Countless workers in the United States are trapped in jobs they would like to leave because they cannot get health insurance elsewhere, calcifying innovation and mobility in the world's largest economy.
Daunted by health-care costs, a would-be technology entrepreneur in Texas decides not to start her own business. A communications expert in Washington decides not to strike out on his own. And a freelance magazine editor in Brooklyn decides to take a less satisfying corporate job.
"I would rather be freelancing, no question," said Jessica Tolliver, a former editor who now works in public relations. "I got my work done in less time, because once I finished what I had to do, the time was my own."
Economists call this phenomenon "job lock," and studies suggest that it keeps between 20 percent and 50 percent of workers from leaving their current jobs.
Because health insurance is tied to employment in the United States, workers who leave their jobs can see health bills skyrocket if they strike out on their own or take a position with a company that offers fewer benefits. Workers who would like to retire early stay on, unable to qualify for the government's Medicare program until they turn 65.
And those who have existing health problems may not be able to get coverage at all.
Job lock is difficult to measure because many employees don't like to advertise their unhappiness. But economists and small-business advocates say it takes an enormous toll on productivity.
"We can definitely say that it's slowing down the rate of innovation," said Tim Kane, an economist with the Kauffman Foundation which promoted entrepreneurship.
For Mike, a Washington-based communications professional who did not want to use his last name, health costs may force him to pass up the chance to be his own boss at a time when he could easily pick up several major clients.
With two children at home, Mike said he was reluctant to abandon the generous benefits he gets at the trade group where he currently works. Self-employment would probably mean spending more for fewer benefits.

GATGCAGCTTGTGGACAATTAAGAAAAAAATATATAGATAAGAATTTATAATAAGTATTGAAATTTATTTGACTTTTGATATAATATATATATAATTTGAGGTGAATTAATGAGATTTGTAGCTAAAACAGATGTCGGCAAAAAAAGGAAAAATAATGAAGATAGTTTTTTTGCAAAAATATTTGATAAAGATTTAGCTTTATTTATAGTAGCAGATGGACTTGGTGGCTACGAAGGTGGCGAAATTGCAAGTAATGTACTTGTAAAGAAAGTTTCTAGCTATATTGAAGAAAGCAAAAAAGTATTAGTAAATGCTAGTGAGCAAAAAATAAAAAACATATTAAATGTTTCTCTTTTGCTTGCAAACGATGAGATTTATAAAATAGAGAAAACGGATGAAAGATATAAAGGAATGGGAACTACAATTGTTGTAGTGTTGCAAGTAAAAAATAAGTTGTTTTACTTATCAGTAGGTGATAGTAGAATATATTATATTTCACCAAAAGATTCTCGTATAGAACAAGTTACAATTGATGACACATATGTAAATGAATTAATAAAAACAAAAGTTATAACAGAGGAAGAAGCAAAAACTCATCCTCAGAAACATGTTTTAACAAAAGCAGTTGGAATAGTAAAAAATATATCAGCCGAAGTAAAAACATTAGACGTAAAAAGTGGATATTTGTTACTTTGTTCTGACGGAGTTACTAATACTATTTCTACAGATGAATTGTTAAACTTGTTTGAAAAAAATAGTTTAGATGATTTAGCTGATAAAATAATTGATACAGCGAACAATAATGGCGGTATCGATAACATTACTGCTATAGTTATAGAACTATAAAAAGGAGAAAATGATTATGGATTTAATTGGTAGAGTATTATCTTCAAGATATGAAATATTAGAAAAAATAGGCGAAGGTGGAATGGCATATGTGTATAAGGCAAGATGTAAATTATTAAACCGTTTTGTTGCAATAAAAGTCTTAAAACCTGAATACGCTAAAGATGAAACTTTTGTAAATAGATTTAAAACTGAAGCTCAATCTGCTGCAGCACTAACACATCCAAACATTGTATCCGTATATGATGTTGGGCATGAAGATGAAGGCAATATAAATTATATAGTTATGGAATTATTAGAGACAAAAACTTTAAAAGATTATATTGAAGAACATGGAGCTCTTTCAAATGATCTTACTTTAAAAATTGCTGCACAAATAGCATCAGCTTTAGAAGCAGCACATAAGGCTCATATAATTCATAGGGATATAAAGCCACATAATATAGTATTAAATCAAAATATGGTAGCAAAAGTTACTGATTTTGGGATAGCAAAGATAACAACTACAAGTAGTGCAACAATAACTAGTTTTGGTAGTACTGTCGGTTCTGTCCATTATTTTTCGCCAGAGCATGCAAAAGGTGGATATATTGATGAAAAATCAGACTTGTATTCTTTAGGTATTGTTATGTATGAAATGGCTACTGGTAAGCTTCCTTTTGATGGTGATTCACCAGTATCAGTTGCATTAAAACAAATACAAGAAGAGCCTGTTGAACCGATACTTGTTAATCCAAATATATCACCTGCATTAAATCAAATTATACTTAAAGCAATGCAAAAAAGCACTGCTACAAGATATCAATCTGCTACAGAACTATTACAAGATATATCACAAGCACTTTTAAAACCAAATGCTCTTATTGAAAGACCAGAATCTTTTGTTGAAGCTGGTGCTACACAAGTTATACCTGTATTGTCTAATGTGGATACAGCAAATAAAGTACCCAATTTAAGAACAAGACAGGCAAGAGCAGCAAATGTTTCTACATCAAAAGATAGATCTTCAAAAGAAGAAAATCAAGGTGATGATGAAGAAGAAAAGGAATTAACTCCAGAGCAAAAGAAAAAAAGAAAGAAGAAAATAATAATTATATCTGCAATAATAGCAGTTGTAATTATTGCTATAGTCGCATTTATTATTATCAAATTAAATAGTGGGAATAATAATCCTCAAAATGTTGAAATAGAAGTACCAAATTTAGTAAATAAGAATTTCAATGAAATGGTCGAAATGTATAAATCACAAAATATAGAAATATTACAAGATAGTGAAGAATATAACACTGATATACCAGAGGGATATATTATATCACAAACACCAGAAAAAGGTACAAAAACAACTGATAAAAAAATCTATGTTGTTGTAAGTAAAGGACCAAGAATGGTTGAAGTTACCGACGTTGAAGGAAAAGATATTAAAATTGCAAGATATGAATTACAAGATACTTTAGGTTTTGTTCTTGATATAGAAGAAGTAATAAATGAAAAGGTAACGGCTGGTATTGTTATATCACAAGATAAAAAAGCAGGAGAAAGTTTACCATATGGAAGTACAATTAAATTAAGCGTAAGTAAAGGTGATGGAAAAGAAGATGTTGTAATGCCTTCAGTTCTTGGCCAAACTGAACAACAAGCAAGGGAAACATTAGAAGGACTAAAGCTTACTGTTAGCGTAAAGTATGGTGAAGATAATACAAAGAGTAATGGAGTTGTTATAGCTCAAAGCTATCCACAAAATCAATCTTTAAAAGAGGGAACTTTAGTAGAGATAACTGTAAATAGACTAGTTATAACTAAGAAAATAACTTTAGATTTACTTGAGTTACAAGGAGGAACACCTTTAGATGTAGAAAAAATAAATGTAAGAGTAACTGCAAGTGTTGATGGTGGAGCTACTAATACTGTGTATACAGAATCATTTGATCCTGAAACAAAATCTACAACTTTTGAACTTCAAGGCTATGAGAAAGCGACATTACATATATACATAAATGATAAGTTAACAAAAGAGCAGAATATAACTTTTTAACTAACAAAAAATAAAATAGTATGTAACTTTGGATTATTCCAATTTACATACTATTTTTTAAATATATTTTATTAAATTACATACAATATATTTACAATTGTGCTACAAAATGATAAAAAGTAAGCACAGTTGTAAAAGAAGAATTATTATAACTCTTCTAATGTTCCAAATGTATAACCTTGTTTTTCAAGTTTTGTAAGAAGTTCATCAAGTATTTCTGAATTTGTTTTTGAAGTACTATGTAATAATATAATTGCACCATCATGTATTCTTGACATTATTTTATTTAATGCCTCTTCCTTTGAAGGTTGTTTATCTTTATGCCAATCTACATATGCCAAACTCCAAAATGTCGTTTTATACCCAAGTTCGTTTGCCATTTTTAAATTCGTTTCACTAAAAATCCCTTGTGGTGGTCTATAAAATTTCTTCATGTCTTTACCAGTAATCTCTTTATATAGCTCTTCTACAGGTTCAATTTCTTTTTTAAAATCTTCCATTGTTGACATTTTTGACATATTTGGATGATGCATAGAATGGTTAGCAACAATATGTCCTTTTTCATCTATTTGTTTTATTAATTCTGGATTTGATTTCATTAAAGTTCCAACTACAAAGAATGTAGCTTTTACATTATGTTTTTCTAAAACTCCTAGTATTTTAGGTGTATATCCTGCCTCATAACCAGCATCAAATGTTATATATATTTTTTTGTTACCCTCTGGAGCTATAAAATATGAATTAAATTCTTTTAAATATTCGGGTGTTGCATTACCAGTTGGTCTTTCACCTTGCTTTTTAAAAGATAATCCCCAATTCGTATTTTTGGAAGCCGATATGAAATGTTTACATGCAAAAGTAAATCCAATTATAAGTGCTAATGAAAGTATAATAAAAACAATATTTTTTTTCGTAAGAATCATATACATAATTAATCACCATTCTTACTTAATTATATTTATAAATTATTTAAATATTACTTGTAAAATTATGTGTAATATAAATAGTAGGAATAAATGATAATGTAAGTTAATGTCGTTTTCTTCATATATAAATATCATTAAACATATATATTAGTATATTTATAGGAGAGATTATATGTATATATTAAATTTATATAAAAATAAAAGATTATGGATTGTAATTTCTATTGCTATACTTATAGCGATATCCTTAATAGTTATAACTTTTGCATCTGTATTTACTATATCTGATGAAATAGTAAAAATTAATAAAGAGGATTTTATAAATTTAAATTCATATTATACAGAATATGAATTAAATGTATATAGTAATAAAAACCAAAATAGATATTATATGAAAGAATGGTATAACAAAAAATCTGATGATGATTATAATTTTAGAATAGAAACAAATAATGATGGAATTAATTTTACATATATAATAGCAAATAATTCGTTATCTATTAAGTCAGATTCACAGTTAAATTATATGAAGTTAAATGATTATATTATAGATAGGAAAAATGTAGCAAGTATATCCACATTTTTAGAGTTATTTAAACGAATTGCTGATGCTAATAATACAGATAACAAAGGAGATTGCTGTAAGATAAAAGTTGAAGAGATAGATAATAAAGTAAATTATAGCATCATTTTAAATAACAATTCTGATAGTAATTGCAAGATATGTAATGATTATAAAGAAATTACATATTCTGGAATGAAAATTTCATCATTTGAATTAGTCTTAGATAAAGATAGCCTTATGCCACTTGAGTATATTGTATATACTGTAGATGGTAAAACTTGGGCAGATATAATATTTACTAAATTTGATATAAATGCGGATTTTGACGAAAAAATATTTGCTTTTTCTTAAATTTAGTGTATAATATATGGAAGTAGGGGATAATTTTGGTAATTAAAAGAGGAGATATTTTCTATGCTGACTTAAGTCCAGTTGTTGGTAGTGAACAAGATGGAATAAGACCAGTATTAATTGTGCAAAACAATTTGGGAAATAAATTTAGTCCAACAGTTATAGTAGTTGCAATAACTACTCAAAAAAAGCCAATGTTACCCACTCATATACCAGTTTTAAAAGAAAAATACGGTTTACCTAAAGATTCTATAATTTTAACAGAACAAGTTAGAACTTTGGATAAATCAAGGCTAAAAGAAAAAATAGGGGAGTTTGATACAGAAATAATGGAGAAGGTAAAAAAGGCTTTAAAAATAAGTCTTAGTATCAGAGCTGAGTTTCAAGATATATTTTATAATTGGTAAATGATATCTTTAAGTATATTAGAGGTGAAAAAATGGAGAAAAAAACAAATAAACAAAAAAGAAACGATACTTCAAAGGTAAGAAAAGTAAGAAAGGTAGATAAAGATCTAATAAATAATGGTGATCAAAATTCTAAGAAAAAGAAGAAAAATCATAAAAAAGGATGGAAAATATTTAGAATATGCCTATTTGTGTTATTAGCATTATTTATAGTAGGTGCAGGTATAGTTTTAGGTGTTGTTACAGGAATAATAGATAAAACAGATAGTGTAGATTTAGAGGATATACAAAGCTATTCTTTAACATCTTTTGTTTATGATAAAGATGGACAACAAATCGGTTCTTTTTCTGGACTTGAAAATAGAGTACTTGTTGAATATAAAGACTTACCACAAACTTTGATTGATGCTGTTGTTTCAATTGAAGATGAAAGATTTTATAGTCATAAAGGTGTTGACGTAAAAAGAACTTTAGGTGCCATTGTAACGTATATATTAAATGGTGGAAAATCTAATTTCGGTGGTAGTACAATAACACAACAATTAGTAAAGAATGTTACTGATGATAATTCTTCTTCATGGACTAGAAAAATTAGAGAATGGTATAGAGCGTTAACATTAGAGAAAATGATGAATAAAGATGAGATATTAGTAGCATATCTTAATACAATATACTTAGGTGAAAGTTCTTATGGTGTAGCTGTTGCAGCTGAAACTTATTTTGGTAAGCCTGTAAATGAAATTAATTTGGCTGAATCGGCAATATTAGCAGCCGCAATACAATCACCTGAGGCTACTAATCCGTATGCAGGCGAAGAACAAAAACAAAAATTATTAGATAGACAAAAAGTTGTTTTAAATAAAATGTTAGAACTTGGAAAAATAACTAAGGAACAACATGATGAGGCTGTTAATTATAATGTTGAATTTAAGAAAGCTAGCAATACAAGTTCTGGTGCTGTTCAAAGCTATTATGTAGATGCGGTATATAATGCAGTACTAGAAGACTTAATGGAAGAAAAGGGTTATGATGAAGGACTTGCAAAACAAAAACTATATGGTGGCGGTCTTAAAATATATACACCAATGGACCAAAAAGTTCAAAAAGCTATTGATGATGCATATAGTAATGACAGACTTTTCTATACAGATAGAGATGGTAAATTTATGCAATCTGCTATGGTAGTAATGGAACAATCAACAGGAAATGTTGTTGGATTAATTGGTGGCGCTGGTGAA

"I don't want a bad event to knock me and my family out of the box," he said. "It's a real hurdle."
As head of the National Federation of Independent Businesses, Todd Stottlemeyer frequently encountered would-be entrepreneurs who let their ideas go stale and their products languish on the workbench because they did not want to shoulder their own health care costs.
When he asked audiences if health insurance has affected their employment decisions, often half the hands in the room would go up.
"There are lots of factors that go into why somebody starts a business or doesn't start a business: Do I have a good idea, do I have capital, do I have risk tolerance?," said Stottlemeyer, now an executive at a hospital chain. "Being able to get health insurance ... should not be one of those determinant factors."
Making insurance more affordable for the self-employed could lead to a wave of new businesses, one study suggests.
New Jersey saw a 14 to 20 percent rise in entrepreneurial activity due to a 1993 law making it easier for the self-employed to afford health insurance, a study by Philip DeCicca of McMaster University in Hamilton, Ontario found.
Roughly 60 percent of the U.S. population now gets its health coverage through work, but the system is increasingly strained due to rising costs.
Congress is working to overhaul the troubled system. The Democratic majority hopes to pass a law which President Barack Obama can sign by the end of the year. However, employer-based care is likely to remain a bedrock of any new approach.
The link between healthcare and jobs evolved during World War II, when the government imposed wage controls but allowed companies to adopt health-insurance plans to lure employees.
Small-business groups have often complained this unfairly tilts the playing field toward large employers that have the clout to negotiate rates that are 18 percent lower on average, according to the Commonwealth Fund.
Consequently, workers at small firms are much less likely to have health insurance. While 99 percent of companies that employ more than 200 employees offer health coverage, only 49 percent of companies that employ between 3 and 9 workers do so, according to the Henry J. Kaiser Family Foundation.
Part-time workers are also less likely to get benefits than full-time employees, according to Kaiser.
Self-employed workers face a further disadvantage because they cannot deduct health-insurance payments from their income taxes, unlike companies that maintain a payroll.
As a freelancer, Tolliver could work from wherever she and take playground breaks with her daughters. But a $1,200 monthly healthcare bill ultimately led her to take a job where insurance only costs her $200 per month.
"It would be obnoxious to say were struggling to put food on the table. But that said, it was a lot of money."
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